Monday, 24 October 2011

Reported Speech and Konjunktiv I

To listen to this podcast directly on your computer, please click here.


Enkelkind said...

Thanks for another great show! I need to listen to it again to make sure I got everything straight in my head, but I just wanted to thank you for your methodical approach and dedication to the task of explaining German grammar in audio format. As a more advanced learner, I have found listening to news podcasts to be the best way to learn to recognise (and even produce) Konjunktiv I, but your English explanation helped strengthen my conceptual understanding and deepened my appreciation of some of the nuances of meaning that exist.

Hannibal said...

Thanks a lot for this beneficial podcast blog, Laura.

Mike said...

Thanks, Laura!

I've just been listening and reading "Nominative". They way you convey the grammar rules is very succinct and I believe will help me with long-term grasping of German grammar.

Thanks so much for your work and do please continue!



learn german said...

Yes, there is always a distinction in the spoken and written language which makes it hard to understand and learn the correct grammar.

The spoken language is usually so full of mistakes.

german english translator said...
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KarenA said...

I just wanted to thank you for this series of podcasts.

I've tried to learn German many times, but always struggled with the grammar. You're podcast series did the trick and gave me the break through I needed. I can see real progress in my language ability now! Your explanations and examples are so clear.

Thank you!!

Mike said...

Hello Laura.
Like everybody else - a bunch of thanks for this remarkably useful podcast. By far the best source anywhere, or at the very least - the one that worked best for me.
One question- I noticed that you have not published a new episode in quite some time. Is that because you run out of subjects or time? Either way - I hope you are well.
Would love to see some new additions to the series, although I realize you may have more pressing things to attend to.
Kind regards from Sydney


Laura said...

Hi Mike,

To be honest, I got a bit lazy, partly as I wasn't sure how many people were still listening. People who I know who've listened to them have tended to listen to a few then stop bothering, so I had started to feel like I was talking to thin air.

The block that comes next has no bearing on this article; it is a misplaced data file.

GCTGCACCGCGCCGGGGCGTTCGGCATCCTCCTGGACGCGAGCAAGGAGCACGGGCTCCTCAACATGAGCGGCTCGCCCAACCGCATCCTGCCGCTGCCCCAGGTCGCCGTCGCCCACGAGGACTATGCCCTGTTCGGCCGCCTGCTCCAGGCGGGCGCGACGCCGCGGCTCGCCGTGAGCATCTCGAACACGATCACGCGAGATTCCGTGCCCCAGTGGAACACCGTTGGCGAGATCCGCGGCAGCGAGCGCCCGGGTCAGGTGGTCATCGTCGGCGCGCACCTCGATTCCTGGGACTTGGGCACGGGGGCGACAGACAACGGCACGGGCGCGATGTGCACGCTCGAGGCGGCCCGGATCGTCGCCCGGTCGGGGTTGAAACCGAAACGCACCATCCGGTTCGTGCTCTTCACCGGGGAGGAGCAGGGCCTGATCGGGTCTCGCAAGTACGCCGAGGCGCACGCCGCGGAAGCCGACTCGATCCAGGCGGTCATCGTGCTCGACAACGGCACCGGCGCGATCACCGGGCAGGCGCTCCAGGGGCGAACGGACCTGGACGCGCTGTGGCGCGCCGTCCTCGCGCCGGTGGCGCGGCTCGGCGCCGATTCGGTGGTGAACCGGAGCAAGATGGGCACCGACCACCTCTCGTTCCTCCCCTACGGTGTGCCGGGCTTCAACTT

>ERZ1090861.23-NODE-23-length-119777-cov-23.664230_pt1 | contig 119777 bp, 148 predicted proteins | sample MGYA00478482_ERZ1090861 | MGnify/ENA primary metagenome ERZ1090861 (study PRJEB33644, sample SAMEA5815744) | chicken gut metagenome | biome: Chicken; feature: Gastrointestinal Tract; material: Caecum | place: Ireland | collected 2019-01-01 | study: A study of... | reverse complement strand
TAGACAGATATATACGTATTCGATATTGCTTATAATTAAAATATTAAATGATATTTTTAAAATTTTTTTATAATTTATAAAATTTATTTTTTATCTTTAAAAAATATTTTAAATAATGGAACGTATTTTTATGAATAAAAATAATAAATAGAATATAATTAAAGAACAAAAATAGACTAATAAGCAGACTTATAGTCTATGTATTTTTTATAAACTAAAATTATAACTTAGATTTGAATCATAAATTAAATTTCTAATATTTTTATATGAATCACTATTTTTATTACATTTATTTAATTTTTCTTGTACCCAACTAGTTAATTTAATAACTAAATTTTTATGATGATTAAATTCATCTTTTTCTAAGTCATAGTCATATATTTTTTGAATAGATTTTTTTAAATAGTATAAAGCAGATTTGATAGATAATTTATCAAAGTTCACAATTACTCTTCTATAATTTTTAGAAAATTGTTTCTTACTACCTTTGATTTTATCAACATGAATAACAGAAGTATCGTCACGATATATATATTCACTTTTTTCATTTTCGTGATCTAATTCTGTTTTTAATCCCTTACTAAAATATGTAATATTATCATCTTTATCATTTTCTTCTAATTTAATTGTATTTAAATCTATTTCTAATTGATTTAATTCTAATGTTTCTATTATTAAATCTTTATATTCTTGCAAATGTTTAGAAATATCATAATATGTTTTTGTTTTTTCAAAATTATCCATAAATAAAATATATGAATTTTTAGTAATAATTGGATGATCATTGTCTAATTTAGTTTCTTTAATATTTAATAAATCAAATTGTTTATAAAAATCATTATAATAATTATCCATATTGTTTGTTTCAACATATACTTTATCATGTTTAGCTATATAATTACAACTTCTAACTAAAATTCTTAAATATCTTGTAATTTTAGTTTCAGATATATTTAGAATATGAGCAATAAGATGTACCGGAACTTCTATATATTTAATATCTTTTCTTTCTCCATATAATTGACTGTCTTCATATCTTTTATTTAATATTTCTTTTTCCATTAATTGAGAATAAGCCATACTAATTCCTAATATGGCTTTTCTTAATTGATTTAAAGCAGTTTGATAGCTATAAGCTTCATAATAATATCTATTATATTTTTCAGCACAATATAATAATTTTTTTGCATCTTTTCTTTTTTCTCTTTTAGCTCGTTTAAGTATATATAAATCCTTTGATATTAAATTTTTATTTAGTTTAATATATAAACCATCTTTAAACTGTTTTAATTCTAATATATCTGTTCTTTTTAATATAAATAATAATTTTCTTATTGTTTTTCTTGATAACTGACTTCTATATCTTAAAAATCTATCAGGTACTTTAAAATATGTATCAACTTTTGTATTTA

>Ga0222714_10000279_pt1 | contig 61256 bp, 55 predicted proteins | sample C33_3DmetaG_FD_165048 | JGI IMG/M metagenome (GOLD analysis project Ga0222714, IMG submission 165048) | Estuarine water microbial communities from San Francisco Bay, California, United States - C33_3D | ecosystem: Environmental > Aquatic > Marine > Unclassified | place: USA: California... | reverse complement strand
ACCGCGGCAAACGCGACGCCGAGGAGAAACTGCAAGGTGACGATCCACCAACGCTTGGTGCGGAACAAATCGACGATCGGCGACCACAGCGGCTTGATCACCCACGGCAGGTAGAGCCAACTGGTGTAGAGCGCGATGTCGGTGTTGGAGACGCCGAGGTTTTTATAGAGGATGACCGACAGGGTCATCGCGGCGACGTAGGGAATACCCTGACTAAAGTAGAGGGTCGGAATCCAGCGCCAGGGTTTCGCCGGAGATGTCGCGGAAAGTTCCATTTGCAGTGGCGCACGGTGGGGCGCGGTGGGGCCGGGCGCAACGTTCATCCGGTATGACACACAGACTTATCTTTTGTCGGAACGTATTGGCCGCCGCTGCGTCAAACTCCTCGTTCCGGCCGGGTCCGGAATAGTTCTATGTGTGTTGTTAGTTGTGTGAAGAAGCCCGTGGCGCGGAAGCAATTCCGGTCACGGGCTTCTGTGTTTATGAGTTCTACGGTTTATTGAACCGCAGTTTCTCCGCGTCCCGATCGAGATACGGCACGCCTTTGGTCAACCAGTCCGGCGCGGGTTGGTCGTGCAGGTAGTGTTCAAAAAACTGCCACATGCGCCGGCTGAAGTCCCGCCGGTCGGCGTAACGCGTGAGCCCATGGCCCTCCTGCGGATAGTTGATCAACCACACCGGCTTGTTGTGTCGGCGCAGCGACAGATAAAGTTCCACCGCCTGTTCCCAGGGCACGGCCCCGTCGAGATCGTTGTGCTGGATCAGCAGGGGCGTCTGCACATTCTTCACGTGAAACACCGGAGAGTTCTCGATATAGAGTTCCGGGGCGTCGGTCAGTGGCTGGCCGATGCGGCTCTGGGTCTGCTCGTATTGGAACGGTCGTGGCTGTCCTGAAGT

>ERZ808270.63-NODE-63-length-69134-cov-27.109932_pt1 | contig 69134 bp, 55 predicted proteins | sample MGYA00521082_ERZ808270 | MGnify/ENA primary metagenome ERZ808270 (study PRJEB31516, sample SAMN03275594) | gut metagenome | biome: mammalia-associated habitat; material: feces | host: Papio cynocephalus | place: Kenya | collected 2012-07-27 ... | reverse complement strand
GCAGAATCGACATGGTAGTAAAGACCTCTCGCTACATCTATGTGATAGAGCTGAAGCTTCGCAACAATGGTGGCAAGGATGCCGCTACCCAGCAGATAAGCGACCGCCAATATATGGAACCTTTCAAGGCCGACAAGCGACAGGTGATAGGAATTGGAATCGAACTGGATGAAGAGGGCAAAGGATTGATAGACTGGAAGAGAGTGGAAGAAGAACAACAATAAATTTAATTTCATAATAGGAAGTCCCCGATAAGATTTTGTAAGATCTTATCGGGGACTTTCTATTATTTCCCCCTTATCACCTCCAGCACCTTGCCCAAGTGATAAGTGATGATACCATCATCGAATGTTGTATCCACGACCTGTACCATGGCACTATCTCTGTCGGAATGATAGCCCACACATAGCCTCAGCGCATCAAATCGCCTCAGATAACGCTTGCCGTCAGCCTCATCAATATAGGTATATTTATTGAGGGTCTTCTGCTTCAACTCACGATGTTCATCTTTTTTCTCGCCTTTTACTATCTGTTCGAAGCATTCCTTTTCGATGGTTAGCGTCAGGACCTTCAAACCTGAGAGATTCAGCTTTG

I've written part of an episode on weak masculine nouns and adjectival nouns (which probably ought to be two episodes), which I should be able to persuade myself to finish by the end of summer at the latest (now I know at least one person is still listening).

There's a ton of stuff left to podcast about. As far as I remember, I still haven't done an episode on when to use the accusative and when the dative with prepositions that can take either.

I was also thinking of doing an episode on plurals (particularly in relation to genders - I reckon there's got to be a way of using the plural to help you with the gender, as I find plurals much easier to remember than genders).

Is there anything else people who are still listening would like to hear about in particular? I'm not sure I do want to continue with this project forever, but I have nothing against doing a few more to fill in gaps for the people who are interested in listening to all of them.

Anonymous said...

If you are looking for suggestions, I'd love to hear your take on Speaking in passive.

Mike said...

Hello again Laura.
First of all - great to see that you are alive and well. I was getting slightly concerned.
As I said before, and I definitely don't mean this as lip service,your podcasts are absolutely sensational (if you could used this adjective in reference to grammar). I have struggled for years to find a source of concise, systematic grammar information. I always ended up with half-baked summaries, or oversimplified material that made me feel like I am missing something. I guess my way of thinking about things must be similar to yours - because your podcasts make perfect sense.